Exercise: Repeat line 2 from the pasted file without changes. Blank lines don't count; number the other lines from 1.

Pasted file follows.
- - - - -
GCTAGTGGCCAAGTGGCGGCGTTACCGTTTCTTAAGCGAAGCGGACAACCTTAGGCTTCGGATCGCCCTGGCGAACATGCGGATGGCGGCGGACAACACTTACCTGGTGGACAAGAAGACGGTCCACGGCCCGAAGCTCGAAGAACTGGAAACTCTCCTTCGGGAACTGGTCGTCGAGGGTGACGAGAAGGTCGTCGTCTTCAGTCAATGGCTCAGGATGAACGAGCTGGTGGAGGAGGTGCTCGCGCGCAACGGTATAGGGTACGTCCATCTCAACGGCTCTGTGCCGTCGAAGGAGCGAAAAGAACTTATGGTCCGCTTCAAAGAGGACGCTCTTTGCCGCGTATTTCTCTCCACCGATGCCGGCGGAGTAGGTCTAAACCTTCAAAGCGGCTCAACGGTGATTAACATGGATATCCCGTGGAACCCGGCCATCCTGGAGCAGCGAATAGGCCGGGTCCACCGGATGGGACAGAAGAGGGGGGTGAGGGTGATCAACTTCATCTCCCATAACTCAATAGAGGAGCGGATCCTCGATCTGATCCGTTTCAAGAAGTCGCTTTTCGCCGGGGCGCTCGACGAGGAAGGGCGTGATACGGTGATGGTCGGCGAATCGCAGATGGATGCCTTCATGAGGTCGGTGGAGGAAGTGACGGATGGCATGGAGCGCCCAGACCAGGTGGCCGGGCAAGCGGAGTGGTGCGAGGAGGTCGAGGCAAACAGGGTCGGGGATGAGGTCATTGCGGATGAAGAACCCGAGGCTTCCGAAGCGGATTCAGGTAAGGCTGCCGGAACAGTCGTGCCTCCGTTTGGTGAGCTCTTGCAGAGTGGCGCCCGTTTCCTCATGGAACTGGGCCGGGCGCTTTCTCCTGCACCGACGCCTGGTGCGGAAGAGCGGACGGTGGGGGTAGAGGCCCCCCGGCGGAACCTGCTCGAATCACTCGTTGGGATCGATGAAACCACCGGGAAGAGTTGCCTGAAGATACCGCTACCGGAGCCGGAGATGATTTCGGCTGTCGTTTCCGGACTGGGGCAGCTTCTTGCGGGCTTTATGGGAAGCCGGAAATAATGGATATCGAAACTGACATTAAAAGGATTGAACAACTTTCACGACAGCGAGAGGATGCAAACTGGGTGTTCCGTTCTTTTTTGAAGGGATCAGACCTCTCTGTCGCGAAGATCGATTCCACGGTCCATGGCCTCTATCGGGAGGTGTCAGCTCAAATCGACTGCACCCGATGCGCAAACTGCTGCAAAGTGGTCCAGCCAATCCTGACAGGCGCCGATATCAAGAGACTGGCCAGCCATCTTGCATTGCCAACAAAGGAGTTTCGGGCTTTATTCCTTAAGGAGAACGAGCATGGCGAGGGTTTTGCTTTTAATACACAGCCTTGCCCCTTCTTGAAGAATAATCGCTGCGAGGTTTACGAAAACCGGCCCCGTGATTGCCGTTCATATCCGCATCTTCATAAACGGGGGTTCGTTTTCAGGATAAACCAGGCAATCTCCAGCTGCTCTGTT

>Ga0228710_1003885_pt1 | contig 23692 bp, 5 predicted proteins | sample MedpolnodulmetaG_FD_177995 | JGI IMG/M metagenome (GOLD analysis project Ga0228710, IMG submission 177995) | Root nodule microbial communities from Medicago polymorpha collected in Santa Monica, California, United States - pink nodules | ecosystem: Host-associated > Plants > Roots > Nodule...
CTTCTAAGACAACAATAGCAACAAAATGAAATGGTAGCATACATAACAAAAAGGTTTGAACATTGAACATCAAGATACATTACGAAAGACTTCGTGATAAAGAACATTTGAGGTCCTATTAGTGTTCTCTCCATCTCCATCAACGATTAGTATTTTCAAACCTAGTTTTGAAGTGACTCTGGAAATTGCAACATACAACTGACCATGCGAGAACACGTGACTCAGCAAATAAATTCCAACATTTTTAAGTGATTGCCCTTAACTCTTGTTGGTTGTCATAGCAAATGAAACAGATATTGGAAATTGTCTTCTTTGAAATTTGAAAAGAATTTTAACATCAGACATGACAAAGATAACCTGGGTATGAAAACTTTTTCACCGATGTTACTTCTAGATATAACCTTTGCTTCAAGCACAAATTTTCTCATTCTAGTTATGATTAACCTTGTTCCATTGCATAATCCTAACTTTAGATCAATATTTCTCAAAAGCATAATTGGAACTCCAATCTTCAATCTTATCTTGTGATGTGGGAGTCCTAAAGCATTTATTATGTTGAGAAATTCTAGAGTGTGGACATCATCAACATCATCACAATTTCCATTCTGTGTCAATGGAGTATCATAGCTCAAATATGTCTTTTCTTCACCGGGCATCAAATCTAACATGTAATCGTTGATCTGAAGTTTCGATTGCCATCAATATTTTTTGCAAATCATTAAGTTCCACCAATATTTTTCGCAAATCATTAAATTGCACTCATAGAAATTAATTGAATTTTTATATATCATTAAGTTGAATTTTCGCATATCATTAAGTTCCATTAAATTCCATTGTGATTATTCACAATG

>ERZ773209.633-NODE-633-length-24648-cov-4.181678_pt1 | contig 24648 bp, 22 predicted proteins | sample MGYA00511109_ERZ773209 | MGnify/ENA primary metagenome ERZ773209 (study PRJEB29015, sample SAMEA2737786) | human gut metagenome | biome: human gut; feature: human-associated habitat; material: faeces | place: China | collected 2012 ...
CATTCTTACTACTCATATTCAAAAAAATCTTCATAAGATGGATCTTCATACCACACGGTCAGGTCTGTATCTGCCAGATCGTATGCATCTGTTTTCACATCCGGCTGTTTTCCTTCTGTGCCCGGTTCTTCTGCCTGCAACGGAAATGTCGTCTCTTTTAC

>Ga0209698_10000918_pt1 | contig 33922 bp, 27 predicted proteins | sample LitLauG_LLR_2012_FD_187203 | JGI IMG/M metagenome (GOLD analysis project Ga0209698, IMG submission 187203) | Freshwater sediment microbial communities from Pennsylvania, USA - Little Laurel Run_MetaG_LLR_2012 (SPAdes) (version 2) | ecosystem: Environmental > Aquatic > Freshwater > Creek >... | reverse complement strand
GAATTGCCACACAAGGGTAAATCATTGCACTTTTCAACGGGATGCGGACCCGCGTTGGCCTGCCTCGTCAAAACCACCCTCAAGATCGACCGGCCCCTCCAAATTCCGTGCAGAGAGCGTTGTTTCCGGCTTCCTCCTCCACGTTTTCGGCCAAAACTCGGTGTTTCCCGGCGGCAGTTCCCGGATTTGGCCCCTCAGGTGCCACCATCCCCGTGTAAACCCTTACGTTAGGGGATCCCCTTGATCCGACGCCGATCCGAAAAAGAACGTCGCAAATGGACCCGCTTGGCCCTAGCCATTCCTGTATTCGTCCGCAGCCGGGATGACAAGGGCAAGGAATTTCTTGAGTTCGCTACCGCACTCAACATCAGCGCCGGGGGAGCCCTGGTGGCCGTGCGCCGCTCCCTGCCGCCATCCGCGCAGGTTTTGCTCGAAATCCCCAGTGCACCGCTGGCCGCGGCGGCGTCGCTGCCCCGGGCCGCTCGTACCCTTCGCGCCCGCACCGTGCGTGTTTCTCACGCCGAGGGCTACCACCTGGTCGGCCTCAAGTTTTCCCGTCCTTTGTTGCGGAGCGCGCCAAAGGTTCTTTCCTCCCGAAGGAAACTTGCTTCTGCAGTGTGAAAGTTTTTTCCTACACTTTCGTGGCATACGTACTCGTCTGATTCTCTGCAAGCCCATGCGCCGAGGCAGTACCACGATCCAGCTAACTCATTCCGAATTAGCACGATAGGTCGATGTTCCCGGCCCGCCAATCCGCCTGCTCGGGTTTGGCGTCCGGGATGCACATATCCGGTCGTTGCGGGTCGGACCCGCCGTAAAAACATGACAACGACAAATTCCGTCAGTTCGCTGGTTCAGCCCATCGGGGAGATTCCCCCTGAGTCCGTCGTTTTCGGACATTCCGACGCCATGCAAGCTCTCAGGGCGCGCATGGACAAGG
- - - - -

>Ga0228710_1003885_pt1 | contig 23692 bp, 5 predicted proteins | sample MedpolnodulmetaG_FD_177995 | JGI IMG/M metagenome (GOLD analysis project Ga0228710, IMG submission 177995) | Root nodule microbial communities from Medicago polymorpha collected in Santa Monica, California, United States - pink nodules | ecosystem: Host-associated > Plants > Roots > Nodule...